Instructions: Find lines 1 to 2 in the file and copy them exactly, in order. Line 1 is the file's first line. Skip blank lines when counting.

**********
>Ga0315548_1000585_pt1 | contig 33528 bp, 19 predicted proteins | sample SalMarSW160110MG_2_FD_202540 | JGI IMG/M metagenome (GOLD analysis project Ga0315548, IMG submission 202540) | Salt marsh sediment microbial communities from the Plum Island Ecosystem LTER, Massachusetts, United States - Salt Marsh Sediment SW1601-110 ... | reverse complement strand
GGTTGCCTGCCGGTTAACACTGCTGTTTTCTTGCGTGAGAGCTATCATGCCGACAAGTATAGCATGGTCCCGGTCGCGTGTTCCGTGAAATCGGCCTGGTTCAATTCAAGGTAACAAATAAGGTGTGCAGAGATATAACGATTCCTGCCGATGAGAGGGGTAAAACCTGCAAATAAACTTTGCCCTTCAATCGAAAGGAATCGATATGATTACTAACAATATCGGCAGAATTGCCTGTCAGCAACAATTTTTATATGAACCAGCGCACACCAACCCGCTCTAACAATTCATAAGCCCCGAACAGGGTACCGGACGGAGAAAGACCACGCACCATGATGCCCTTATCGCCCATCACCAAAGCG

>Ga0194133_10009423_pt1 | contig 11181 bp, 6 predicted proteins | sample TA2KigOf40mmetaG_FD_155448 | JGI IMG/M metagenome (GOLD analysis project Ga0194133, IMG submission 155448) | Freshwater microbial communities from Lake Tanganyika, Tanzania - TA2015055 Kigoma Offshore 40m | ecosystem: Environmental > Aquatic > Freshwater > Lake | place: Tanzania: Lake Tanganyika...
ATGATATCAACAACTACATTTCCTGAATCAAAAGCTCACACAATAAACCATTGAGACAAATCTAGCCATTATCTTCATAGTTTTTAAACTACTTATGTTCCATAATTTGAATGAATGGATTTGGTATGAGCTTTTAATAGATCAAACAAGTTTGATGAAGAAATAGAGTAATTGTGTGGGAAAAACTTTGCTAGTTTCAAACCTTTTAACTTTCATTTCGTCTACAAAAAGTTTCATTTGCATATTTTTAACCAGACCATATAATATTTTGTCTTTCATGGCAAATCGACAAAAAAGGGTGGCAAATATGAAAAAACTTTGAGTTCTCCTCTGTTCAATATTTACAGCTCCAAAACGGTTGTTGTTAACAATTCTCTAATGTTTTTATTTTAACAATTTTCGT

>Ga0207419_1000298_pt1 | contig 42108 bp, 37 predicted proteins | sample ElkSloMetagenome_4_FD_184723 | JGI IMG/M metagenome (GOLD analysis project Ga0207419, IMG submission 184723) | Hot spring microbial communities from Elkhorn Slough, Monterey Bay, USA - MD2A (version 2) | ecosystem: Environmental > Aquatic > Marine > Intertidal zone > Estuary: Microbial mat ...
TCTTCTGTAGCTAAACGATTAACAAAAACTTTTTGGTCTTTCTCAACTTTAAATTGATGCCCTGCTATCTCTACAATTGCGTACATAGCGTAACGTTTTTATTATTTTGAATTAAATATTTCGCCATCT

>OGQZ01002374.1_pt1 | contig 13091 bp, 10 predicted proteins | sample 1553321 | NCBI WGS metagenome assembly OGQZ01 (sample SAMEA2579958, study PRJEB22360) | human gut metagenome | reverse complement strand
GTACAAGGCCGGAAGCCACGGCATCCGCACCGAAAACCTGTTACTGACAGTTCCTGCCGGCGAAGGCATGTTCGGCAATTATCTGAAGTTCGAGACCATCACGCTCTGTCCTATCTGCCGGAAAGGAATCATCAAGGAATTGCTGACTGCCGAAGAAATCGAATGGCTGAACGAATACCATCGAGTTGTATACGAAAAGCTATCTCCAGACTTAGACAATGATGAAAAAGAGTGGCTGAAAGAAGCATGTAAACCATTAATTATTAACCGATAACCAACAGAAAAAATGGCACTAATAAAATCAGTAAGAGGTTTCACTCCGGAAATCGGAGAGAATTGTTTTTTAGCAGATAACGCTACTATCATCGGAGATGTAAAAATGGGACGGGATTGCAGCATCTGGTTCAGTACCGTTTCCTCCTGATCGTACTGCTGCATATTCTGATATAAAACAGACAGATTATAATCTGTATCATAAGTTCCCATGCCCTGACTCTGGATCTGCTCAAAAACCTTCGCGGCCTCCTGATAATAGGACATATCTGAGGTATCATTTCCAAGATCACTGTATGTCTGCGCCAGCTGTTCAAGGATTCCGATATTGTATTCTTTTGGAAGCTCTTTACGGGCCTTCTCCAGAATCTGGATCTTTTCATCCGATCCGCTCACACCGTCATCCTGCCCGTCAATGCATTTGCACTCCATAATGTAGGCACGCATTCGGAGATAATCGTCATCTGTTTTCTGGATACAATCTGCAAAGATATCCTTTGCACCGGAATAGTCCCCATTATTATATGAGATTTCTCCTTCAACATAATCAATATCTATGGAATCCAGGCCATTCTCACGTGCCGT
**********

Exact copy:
>Ga0315548_1000585_pt1 | contig 33528 bp, 19 predicted proteins | sample SalMarSW160110MG_2_FD_202540 | JGI IMG/M metagenome (GOLD analysis project Ga0315548, IMG submission 202540) | Salt marsh sediment microbial communities from the Plum Island Ecosystem LTER, Massachusetts, United States - Salt Marsh Sediment SW1601-110 ... | reverse complement strand
GGTTGCCTGCCGGTTAACACTGCTGTTTTCTTGCGTGAGAGCTATCATGCCGACAAGTATAGCATGGTCCCGGTCGCGTGTTCCGTGAAATCGGCCTGGTTCAATTCAAGGTAACAAATAAGGTGTGCAGAGATATAACGATTCCTGCCGATGAGAGGGGTAAAACCTGCAAATAAACTTTGCCCTTCAATCGAAAGGAATCGATATGATTACTAACAATATCGGCAGAATTGCCTGTCAGCAACAATTTTTATATGAACCAGCGCACACCAACCCGCTCTAACAATTCATAAGCCCCGAACAGGGTACCGGACGGAGAAAGACCACGCACCATGATGCCCTTATCGCCCATCACCAAAGCG